LUXEMBOURG (Reuters) - Microsoft Corp lost its appeal against an EU decision penalizing it for defying an antitrust ruling, bringing nearer to an end a decade-long battle with the European Commission over the U.S. software group’s business practices.
Antitrust experts said the verdict by the General Court, Europe’s second-highest, may strengthen the Commission’s hand in ongoing cases against Google, Samsung Electronics and Motorola Mobility related to their patents.
Judges at the General Court reduced Microsoft’s fine by 4.3 percent to 860 million euros ($1.1 billion) from the 899 million imposed in 2008. The 2008 fine - about $1.3 billion at the time - amounted to just over 2 percent of Microsoft’s revenue for the fiscal year ended June 30, 2008.
The European Commission imposed the penalty four years ago - a record at the time - after Microsoft defied an antitrust ruling issued four years previously to provide information to make business easier for its rivals.
The EU regulator said at the time Microsoft delayed implementing its order for 488 days.
“The General Court essentially upholds the Commission’s decision imposing a periodic penalty payment on Microsoft for failing to allow its competitors access to interoperability information on reasonable terms,” the court said in a statement on Wednesday.
But it cut the fine “to take account of the fact that the Commission had permitted Microsoft to apply, until September 17, 2007, restrictions concerning the distribution of ‘open source’ products”.
Microsoft expressed disappointment at the verdict but did not say if it would appeal to the EU Court of Justice, Europe’s highest.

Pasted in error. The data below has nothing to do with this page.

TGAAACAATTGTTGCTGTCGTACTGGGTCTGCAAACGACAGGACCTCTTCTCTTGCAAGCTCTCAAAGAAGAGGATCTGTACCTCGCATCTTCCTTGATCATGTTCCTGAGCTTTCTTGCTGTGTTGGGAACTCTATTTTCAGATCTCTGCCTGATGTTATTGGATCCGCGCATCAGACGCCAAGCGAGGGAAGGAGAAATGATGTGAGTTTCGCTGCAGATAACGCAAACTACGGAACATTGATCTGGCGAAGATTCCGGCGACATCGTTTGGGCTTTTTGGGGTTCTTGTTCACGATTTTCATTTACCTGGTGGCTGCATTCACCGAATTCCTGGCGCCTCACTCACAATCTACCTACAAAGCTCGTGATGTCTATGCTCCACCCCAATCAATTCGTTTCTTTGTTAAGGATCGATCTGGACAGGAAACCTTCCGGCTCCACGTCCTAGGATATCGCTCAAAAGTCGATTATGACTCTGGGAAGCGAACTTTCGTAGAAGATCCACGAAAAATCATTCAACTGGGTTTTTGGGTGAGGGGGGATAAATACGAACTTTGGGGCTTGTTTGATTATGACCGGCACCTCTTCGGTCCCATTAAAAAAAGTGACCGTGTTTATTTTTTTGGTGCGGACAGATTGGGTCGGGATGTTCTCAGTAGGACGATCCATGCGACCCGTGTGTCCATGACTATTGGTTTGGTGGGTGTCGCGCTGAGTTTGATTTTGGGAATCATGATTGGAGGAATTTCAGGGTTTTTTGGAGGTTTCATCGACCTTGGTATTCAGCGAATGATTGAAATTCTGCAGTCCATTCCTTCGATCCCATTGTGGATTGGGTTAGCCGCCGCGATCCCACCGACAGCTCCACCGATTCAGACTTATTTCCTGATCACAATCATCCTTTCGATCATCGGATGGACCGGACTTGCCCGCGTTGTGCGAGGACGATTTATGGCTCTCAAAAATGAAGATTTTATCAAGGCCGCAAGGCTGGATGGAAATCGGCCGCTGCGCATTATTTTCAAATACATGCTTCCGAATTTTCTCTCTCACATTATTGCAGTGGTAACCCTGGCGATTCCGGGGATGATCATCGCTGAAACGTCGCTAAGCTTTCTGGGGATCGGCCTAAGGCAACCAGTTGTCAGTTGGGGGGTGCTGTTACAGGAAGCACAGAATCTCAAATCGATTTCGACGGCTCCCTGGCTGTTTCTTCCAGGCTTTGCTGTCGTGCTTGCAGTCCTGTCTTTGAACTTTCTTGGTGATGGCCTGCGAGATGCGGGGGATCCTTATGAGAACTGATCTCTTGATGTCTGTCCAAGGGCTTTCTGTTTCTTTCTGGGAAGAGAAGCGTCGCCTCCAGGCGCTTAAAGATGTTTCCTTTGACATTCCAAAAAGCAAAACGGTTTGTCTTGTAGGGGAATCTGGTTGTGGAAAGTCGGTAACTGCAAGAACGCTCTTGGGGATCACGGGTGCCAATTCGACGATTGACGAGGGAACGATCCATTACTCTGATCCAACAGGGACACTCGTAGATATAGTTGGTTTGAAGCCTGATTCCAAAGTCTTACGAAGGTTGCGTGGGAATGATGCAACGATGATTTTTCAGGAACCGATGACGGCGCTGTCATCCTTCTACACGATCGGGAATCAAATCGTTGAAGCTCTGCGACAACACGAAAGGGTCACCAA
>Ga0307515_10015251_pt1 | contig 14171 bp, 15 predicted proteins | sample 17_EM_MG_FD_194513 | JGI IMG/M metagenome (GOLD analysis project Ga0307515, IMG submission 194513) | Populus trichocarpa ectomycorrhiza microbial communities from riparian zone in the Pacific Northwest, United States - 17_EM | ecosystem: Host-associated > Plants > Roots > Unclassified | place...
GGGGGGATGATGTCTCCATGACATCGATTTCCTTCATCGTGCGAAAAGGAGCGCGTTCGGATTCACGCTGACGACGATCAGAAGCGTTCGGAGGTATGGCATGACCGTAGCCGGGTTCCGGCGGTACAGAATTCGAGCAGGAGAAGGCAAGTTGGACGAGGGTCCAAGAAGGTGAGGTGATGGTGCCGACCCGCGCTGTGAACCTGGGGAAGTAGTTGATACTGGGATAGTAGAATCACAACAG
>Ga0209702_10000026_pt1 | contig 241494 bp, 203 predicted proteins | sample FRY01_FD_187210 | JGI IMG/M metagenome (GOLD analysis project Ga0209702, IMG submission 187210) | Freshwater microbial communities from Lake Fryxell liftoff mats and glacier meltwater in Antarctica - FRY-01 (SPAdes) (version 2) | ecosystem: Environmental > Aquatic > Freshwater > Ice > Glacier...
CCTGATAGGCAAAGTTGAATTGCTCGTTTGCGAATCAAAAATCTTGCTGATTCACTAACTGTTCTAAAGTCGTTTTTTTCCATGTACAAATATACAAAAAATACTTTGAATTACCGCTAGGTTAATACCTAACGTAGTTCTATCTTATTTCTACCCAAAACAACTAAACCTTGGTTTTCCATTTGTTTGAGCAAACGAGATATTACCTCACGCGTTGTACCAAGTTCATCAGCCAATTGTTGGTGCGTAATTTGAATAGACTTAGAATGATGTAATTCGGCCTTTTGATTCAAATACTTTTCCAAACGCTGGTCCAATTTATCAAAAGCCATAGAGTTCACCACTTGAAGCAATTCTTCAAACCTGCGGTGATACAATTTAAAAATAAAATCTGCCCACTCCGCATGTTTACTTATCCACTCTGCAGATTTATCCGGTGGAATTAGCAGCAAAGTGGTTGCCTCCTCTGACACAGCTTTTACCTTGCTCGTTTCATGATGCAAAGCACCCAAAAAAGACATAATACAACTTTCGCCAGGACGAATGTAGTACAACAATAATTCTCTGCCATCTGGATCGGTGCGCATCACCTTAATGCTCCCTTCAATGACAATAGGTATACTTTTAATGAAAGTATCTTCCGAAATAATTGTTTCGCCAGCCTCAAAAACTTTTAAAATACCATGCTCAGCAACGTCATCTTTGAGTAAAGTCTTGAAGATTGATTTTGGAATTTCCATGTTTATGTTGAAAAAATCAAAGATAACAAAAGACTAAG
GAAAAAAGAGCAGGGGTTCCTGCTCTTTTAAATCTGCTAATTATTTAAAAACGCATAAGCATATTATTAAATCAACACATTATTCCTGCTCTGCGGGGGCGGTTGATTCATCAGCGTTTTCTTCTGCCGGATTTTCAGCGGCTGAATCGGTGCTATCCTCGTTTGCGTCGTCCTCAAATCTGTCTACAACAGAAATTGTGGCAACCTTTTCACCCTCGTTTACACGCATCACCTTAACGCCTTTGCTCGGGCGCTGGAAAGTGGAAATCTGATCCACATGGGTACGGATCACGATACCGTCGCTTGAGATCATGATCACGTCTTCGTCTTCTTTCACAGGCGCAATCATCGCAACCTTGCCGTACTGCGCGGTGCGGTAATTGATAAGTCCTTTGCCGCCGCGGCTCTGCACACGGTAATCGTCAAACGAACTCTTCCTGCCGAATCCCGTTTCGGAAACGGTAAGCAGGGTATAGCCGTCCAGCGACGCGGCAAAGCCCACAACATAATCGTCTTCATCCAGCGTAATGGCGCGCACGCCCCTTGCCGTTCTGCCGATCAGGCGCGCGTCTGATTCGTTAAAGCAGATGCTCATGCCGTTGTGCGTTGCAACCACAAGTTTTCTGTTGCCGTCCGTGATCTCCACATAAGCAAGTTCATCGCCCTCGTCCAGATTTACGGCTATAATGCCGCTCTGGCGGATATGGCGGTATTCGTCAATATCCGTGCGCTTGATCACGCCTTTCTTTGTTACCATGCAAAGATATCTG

“Although the General Court slightly reduced the fine, we are disappointed with the court’s ruling,” the company said in a statement.
The Commission welcomed the court ruling.
“The judgment confirms that the imposition of such penalty payments remains an important tool at the Commission’s disposal,” EU Competition Commissioner Joaquin Almunia, who enforces antitrust regulations, said in a statement.
Big companies on the Commission’s radar should take note of the court ruling, said Michael Reynolds, a partner at Allen & Overy. The law firm represented Sun Microsystems, whose original complaint triggered off the EU probe.
“Dominant companies such as Google will take notice of this in the way they handle their case and how they come to a settlement,” he said.
Last month, Almunia gave the world’s most popular search engine until early July to settle an 18-month probe and avoid a fine that could reach up to 10 percent of its global turnover.
Reynolds said the ruling also clarifies the regulator’s role regarding the setting of fair and reasonable prices, the core of the Commission’s investigations into patent cases involving Google, Samsung and Huawei.
“It does make clear that the Commission is not there to make specific orders on rates, it is up to the companies to satisfy the Commission that they are not infringing the law,” he said.
The Microsoft case highlighted the prickly relations between the software giant and the European Commission over the last decade.
The company has in recent years taken a more conciliatory approach, marked by a decision to settle another antitrust investigation in 2009 related to the choice of a browser in its Windows operating system.
It has also lodged its own complaints to the Commission about the business activities of Google.
Editing by David Holmes; editing by Rex Merrifield